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January 30, 2013 | 12:37pm ET

Last Piece of the Puzzle
 The defining moments in Los Angeles Kings President/GM Dean Lombardi's legacy are at hand.

LOS ANGELES -- I had a lot of time on my hands during the lockout, so I started a hockey related project to keep my wits sharp.

There's an empty bedroom in the rear of our home, the decision was made to construct a play room with hockey memorabilia to allow the kids in my very large family playtime during the frequent parties we host. We needed a central piece for the room and I came up the notion of building a Zamboni bed; I knew that former Avs player Adam Foote had one built at a cost of $13,000, but needless to say, that wasn't in the budget.

It was nice to get affirmation that social media provides more than Twitter trolls and catfishing when our Facebook query for a craftsman woodworker led us to one Gary Evans, who had a woodworking shop in Burbank, California.

If you're one of those who believe there are no coincidences in life, here's some more proof.

I knew I had heard of Mr. Evans before and when we met him at his shop, I recognized him immediately as an off-ice official for the Kings games at Staples Center, specifically the official scorer. Seventeen million cats in Southern California and the craftsman building our Zamboni bed is an NHL official scorer? I played Mega Millions that night (didn't win).

So while Gary was busily putting hammer to nail over the past few months to get the job done, another master craftsman was doing likewise 10 miles south of the Zamboni project.

Dean Lombardi made all the right moves last season for the Los Angeles Kings. He dug his heels early on the Drew Doughty contract negotiation, swapped Terry Murray for Darryl Sutter at the midpoint, and ended with an all-in move by acquiring Jeff Carter. The team responded with a magical run, the convergence all championship teams require to claim a crown and with it came a reported contract extension for him and Sutter through 2017. In combination with the ring and the new deal came accolades like this:

- "Kings Look Good to Repeat"
- "LA Brings Back Entire Roster to Defend Crown"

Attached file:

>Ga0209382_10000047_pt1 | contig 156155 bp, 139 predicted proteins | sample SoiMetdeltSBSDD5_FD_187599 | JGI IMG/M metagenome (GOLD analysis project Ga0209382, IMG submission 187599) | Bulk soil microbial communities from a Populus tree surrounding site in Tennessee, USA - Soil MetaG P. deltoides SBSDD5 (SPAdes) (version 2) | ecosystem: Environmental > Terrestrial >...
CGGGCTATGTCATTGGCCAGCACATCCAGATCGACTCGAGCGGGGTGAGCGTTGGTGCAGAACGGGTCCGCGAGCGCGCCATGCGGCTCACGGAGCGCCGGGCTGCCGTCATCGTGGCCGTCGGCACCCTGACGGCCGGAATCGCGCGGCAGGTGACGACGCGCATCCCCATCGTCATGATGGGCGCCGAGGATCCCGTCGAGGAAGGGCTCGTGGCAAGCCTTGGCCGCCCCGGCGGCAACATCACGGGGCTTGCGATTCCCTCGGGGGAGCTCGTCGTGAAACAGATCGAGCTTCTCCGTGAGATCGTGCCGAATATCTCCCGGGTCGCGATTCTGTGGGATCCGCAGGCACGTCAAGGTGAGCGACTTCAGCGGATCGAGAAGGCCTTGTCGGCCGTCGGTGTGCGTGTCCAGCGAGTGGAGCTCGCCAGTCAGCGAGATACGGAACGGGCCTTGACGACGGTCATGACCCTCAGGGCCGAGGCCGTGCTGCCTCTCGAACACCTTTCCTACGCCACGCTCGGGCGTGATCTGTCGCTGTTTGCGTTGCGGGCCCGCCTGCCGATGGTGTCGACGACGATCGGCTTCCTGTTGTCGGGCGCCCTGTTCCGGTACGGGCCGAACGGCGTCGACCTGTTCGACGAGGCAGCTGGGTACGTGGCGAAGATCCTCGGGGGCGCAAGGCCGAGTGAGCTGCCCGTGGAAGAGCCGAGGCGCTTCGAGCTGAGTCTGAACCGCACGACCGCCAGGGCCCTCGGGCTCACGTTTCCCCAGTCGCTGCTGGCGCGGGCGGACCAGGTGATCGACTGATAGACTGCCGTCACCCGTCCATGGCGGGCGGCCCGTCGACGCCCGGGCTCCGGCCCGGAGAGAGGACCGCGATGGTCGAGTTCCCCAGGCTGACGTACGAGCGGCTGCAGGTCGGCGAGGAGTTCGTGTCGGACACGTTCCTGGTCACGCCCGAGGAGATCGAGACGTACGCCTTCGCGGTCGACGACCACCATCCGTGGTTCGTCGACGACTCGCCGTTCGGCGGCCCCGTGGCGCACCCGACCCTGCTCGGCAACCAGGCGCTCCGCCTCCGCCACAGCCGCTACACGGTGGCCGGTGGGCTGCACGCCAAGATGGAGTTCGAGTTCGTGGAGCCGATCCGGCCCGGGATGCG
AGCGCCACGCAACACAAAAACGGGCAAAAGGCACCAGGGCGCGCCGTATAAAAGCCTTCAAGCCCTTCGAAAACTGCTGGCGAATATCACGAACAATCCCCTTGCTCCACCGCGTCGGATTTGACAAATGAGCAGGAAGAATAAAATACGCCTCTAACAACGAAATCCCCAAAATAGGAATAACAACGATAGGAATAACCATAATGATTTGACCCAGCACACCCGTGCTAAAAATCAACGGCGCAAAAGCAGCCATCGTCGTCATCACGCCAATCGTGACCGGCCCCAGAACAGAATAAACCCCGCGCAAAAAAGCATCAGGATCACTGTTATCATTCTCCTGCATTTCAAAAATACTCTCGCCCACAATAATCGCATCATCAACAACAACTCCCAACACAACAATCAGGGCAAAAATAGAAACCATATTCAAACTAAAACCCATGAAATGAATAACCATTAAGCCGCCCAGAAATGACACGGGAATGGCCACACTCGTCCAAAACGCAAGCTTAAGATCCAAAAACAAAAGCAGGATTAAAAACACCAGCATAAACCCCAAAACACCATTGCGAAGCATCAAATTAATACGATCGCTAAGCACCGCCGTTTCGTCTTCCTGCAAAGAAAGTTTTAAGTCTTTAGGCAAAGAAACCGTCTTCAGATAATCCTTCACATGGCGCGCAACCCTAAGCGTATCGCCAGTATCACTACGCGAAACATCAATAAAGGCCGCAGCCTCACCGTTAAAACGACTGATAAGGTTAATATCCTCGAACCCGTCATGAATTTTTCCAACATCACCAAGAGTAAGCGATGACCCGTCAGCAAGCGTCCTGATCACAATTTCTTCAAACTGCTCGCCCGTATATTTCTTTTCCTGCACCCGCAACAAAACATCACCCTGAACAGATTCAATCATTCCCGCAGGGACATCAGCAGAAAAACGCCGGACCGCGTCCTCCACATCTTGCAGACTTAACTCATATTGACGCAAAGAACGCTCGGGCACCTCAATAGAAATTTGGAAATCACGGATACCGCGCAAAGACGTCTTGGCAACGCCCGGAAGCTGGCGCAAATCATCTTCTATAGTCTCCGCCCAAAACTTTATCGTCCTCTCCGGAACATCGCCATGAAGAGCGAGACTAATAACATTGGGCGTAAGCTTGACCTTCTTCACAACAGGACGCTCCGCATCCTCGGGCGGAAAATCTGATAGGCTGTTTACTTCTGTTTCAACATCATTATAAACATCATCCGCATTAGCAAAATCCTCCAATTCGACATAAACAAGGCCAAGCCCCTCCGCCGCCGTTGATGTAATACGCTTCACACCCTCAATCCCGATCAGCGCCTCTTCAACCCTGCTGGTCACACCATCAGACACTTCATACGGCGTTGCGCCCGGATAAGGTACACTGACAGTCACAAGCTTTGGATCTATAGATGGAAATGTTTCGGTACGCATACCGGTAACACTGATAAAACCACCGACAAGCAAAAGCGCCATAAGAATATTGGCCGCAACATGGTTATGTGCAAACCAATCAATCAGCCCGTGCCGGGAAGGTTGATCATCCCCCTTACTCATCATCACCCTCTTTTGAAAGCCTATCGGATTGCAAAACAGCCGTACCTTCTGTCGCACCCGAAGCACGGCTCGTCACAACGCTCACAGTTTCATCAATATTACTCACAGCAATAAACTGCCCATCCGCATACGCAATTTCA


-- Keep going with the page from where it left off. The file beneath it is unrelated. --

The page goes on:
- "Dean Lombardi, Super Genius"

Okay, I made that last one up, but truth be told, no team has brought back an entire roster (no, Scott Parse doesn't count) to defend a title in the salary cap era. One only look back to the travails of the Chicago Blackhawks to see that when people use the phrase "miraculous" to classify the roster work Deano has done, it's not an exaggeration. The timing of how the contracts layup and the fair market value of the deals his stars have positioned his pieces on the chessboard as good as any of his contending rivals.

During the Kings opening season press conference, he affirmed the solid position he holds when addressing the usage of compliance buyouts by saying, "I don't really have any bad contracts."

Somewhere, in suburban Philadelphia, Paul Holmgren is insanely jealous.

Throughout his career as a General Manager, the only rap on Lombardi is that he wasn't a championship manager. He could build an organization, did it in San Jose and here, but when it came to figuring out what it took to put a team over the top, he couldn't find the final piece of the puzzle.

It wasn't for lack of trying; intensity will never be a question with this man nor is it intelligence. When he allows himself to be available, there's not a more interesting person to talk to in sports. His knowledge of the game is on par with any and his intellectual curiosity extends to other professional sports. When he speaks with you, he prods you to see how much knowledge you have on the subject and is always thinking two queries ahead. He has no problem refusing to answer specific questions but will also disclose great insight confidentially with the recorder off.